Chapter Two: Rokul

“General Rouhr just called us in for a meeting.”

I looked up. It was my brother, Takar. He had a habit of walking into my room without knocking.

If it was anyone else, it would’ve angered me, but Takar and I had shared a room for most of our lives. In fact, this was the first time we’d had separate rooms.

We lived in a run-down building on the outskirts of Nyheim. It was one of the few buildings in the capital city that still had its original walls. The Xathi just barely missed this one, which wasn’t actually a good thing. The landlady, a tiny human woman named Hellin, was nearly one hundred years of age would be buried up to her frail neck in repair bills making it safe again.

In addition to paying our rent, Takar and I fixed whatever we could for her so she wouldn’t have to hire someone. It seemed like the least we could do. Most of the humans on Ankou weren’t afraid of us anymore, but that didn’t mean they were opening their homes for us to permanently reside.

When Hellin first saw us, two tall Skotan brothers loaded with weapons, she didn’t even flinch. That’s how we knew this would work out.

By now, Hellin doted on us as if we were kin.

I didn’t mind humans, I thought they were fragile, and maybe a little stupid, but not Hellin. I’d kill for Hellin if she said the word.

“What about?” I asked.

“What do you think?” Takar gave me the look he’s been giving me since we were children and he realized he was the smart one.

“Giant killer plant?” Takar nodded.

Yes.

I bet General Rouhr was finally ready to authorize an attack on the gigantic sentient plant we’d apparently awakened during our final battle with the Xathi.

I didn’t fully understand what it was, none of us did. My strike team leader, Karzin, was one of the first people to see it, though he didn’t get a good look. All we knew was that it was incalculably large, secreted a memory-altering gas, and was capable of attacking human settlements without warning from under the ground.

When it first began its attacks, there were sometimes as many as three a day. There were human casualties, but not nearly as many as there had been when the Xathi invaded. Less than thirty humans had lost their lives in these attacks.

Now, the attacks seemed to have slowed.

No one knew why.

And that wasn’t comforting at all.

“When’s the meeting?” I asked.

“Right now.” Takar was ready to go. He made a show of looking impatient while I scrambled to get my gear together.

He might be smarter, he might be more organized and logical, but I was the better warrior. There was no contest.

Takar even admitted it once, though he said it was only because I acted before I considered consequences.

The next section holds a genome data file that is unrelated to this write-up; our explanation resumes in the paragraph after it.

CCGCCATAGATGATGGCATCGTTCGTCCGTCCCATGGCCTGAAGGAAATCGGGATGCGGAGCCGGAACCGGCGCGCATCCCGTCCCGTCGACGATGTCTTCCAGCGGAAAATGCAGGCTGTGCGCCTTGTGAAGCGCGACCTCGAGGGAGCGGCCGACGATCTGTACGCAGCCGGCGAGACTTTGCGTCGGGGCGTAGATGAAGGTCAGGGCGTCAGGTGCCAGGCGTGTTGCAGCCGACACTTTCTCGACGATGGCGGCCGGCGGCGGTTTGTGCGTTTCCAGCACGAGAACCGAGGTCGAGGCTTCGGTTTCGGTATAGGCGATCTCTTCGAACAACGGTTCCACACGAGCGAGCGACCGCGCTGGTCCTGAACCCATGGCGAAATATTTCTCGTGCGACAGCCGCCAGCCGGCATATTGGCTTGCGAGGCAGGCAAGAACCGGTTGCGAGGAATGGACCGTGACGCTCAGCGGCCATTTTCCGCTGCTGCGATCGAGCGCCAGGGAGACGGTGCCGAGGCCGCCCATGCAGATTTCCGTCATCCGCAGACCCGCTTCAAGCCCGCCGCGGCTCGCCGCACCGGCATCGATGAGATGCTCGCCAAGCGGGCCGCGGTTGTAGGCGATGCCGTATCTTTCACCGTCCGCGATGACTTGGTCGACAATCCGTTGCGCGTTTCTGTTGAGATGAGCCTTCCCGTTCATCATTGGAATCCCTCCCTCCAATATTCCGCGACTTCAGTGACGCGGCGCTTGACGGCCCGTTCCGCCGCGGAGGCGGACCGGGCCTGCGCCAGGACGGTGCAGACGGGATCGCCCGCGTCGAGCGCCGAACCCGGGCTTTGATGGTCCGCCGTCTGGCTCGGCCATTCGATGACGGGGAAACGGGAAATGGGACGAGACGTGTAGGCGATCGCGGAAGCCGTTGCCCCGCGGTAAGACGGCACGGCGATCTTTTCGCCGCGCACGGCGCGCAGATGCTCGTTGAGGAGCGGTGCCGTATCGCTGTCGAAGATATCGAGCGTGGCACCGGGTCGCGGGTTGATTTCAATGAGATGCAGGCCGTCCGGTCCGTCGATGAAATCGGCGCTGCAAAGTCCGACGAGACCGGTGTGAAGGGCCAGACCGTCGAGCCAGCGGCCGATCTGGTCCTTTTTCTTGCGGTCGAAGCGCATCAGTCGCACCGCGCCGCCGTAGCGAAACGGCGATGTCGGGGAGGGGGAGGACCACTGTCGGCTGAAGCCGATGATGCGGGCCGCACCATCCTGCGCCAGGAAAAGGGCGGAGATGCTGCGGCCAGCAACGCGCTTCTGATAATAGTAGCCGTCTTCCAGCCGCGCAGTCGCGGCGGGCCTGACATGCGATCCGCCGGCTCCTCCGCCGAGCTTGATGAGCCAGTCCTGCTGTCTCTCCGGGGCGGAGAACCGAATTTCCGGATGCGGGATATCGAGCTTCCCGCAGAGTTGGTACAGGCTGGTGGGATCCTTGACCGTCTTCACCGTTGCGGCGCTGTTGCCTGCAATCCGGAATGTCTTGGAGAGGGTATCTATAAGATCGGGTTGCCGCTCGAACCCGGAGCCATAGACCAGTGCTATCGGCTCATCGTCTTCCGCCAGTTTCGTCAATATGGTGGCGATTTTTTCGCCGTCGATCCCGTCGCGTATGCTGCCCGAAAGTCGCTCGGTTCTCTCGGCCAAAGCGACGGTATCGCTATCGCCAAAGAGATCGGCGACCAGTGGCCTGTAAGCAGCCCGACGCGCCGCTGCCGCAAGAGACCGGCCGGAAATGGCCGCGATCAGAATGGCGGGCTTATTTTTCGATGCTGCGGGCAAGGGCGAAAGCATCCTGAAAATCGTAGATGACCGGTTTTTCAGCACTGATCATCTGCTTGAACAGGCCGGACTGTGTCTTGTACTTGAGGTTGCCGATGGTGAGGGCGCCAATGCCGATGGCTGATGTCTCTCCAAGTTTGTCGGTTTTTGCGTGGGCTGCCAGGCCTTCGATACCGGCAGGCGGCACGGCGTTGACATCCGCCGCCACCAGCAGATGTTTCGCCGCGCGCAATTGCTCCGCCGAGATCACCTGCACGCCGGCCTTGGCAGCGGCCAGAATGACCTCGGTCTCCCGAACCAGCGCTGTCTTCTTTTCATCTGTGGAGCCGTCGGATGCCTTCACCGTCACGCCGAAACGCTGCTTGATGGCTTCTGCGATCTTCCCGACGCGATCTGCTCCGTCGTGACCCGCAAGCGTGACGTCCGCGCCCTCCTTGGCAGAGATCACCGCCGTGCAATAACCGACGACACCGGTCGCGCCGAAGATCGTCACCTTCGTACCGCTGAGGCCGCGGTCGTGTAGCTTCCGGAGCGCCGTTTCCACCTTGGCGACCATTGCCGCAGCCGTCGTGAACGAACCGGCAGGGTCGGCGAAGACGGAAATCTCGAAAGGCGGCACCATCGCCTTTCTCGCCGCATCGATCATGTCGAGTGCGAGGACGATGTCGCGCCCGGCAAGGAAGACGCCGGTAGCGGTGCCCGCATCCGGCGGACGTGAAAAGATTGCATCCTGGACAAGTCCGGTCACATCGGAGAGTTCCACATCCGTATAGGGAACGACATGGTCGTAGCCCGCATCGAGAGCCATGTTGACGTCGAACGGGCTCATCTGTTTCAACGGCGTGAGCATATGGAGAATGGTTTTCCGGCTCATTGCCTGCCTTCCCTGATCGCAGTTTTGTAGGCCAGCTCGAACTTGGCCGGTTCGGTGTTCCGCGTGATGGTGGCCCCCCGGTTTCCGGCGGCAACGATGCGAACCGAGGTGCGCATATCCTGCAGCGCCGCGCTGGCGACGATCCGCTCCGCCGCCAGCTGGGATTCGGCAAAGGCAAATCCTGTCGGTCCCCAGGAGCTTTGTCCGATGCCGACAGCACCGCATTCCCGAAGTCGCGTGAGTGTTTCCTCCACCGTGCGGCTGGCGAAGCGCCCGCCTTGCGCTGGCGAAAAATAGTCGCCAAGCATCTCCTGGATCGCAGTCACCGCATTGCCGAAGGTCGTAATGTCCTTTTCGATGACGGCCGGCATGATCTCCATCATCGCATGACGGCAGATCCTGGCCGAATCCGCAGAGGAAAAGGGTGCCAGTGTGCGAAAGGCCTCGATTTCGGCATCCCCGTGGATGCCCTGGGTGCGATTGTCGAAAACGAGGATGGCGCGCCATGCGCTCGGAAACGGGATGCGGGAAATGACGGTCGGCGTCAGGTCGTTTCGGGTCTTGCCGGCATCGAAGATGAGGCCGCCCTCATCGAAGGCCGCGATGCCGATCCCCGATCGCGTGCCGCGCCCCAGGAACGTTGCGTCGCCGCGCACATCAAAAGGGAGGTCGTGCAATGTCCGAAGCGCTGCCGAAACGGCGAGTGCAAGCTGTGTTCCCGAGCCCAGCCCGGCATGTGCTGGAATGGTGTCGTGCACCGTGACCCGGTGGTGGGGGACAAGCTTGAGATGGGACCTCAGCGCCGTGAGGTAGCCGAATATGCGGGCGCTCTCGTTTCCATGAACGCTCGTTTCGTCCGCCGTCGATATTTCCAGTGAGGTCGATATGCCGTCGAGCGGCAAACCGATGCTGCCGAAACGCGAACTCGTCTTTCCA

I wouldn’t say he was wrong.

Our lodging was a ten-minute walk from General Rouhr’s fancy new office. Our operation had two floors to itself, as well as a lab. I wasn’t sure what was on the other floors. I didn’t care, honestly.

 We were the last ones to arrive. General Rouhr looked annoyed.

“Now that the rest of my team is here,” Karzin gave Takar and me a pointed look, “are we ready to begin?”

“Dr. Dewitt, has your associate arrived?” General Rouhr asked the petite blonde doctor who even I’d be hesitant to go against in a fight.

Leena’s sharp mouth grew tight.

“No,” she said, clearly irked. “Apparently, Dr. Briar left a message nearly two days ago telling the laboratory about doing a quick job in Rigkon, and she must’ve gotten sidetracked.”

“What is she talking about?” I whispered to Karzin.

“Weren’t you listening at the last meeting?” Karzin lifted his brows.

“I must’ve forgotten,” I grinned. Karzin rolled his eyes.

“Leena has a colleague who’s supposedly some kind of botanical expert. The general thinks the botanist can help us understand what we’re up against,” Karzin explained.

“Why are we bringing in some botanist?” I asked.

“Do you have an objection, Rokul?” General Rouhr said.

“Uh.” I stood up straight. “No, sir. I was simply curious. If we’re looking for information about this plant-thing, wouldn’t Jeneva be the appropriate candidate for such a job?”

“Jeneva’s a naturalist,” Leena cut in. “She can tell us everything under the sun about known plant species, but she can’t tell us much about new ones. And brilliant as she is, she doesn’t have much official laboratory training that could also assist us with this puzzle.”

“Exactly,” General Rouhr nodded, but I could tell there was more to it. There was a hint of worry in his eyes.

“Is that all, sir?” I asked, though it wasn’t my place. Then again, I was never one for staying in my place.

“Since you’re all bound to find out anyway, I might as well tell you now.” General Rouhr nodded solemnly. “Jeneva is experiencing some complications with her pregnancy.”

Concerned murmurs spread throughout the room and I felt guilty for bringing it up. All of us were fond of Jeneva. She was plucky. I liked that in a friend. I suddenly felt bad for not talking to her as much as I should’ve.